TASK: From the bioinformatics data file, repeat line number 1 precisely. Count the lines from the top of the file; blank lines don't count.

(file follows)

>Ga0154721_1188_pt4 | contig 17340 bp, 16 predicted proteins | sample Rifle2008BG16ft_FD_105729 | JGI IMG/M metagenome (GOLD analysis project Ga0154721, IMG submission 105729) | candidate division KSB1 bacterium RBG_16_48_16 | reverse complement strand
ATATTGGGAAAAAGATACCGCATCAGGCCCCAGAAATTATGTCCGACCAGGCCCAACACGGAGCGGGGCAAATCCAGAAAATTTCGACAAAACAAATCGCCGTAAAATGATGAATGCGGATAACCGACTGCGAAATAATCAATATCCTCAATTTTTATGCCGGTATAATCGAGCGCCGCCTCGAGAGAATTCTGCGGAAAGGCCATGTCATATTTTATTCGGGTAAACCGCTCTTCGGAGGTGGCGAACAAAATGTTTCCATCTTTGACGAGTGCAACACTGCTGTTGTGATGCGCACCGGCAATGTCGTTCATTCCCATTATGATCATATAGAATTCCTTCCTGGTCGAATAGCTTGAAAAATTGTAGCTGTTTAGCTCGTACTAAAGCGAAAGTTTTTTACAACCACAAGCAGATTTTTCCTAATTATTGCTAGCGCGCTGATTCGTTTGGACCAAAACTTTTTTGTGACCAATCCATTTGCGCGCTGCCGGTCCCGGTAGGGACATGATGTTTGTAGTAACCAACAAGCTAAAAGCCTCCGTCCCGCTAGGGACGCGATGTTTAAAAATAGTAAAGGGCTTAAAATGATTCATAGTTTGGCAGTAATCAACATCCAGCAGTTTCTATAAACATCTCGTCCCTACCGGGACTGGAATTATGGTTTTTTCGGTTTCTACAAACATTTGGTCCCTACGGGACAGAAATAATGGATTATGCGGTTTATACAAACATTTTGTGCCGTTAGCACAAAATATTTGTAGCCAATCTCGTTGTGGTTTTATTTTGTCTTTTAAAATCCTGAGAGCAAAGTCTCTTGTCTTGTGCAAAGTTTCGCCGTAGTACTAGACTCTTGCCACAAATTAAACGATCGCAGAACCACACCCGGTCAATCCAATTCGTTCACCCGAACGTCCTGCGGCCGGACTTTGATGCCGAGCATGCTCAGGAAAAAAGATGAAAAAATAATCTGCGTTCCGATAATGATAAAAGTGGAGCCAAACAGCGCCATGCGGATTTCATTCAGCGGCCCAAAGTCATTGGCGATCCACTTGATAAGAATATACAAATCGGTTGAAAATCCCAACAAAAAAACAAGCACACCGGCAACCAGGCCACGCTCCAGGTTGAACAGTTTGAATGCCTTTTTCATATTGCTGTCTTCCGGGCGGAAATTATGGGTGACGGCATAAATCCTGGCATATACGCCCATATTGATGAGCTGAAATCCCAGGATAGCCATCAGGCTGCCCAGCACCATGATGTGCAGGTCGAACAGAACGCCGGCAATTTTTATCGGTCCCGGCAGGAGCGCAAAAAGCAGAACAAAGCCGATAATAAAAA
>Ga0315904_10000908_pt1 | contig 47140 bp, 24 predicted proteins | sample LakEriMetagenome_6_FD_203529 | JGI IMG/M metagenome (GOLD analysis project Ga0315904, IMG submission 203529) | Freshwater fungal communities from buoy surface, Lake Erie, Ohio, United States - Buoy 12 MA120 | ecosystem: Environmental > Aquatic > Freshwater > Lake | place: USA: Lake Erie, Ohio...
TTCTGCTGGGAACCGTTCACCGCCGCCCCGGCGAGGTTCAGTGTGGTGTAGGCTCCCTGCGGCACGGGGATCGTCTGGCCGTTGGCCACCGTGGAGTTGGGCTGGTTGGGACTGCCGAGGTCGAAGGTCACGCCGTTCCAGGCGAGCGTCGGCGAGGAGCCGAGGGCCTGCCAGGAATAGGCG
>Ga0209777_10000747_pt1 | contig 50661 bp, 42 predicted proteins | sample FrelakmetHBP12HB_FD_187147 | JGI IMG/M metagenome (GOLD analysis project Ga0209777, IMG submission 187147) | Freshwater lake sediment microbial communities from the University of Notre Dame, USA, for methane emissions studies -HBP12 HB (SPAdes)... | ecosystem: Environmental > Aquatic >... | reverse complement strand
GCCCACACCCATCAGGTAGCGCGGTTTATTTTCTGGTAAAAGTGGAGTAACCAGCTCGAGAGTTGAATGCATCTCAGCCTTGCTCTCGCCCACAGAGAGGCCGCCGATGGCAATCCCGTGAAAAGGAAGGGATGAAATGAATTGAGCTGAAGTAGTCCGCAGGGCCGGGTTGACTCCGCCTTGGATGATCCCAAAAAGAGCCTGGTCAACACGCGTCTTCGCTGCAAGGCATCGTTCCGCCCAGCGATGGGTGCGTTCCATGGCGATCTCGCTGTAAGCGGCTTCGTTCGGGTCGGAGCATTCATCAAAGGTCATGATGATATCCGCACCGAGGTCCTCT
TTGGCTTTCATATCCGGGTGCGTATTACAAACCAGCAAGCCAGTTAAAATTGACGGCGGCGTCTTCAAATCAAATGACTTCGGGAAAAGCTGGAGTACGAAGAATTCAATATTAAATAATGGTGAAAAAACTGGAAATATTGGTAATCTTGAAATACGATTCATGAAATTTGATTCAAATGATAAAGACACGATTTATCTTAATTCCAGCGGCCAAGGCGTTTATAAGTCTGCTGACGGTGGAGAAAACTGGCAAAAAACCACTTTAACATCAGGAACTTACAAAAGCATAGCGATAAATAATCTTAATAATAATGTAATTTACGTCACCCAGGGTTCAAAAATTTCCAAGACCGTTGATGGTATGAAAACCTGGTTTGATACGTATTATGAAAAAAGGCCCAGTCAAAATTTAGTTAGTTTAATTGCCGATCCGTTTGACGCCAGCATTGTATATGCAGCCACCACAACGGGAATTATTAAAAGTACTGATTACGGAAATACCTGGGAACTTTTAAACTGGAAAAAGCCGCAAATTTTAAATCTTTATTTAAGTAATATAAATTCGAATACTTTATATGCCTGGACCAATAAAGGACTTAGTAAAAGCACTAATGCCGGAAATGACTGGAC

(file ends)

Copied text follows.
>Ga0154721_1188_pt4 | contig 17340 bp, 16 predicted proteins | sample Rifle2008BG16ft_FD_105729 | JGI IMG/M metagenome (GOLD analysis project Ga0154721, IMG submission 105729) | candidate division KSB1 bacterium RBG_16_48_16 | reverse complement strand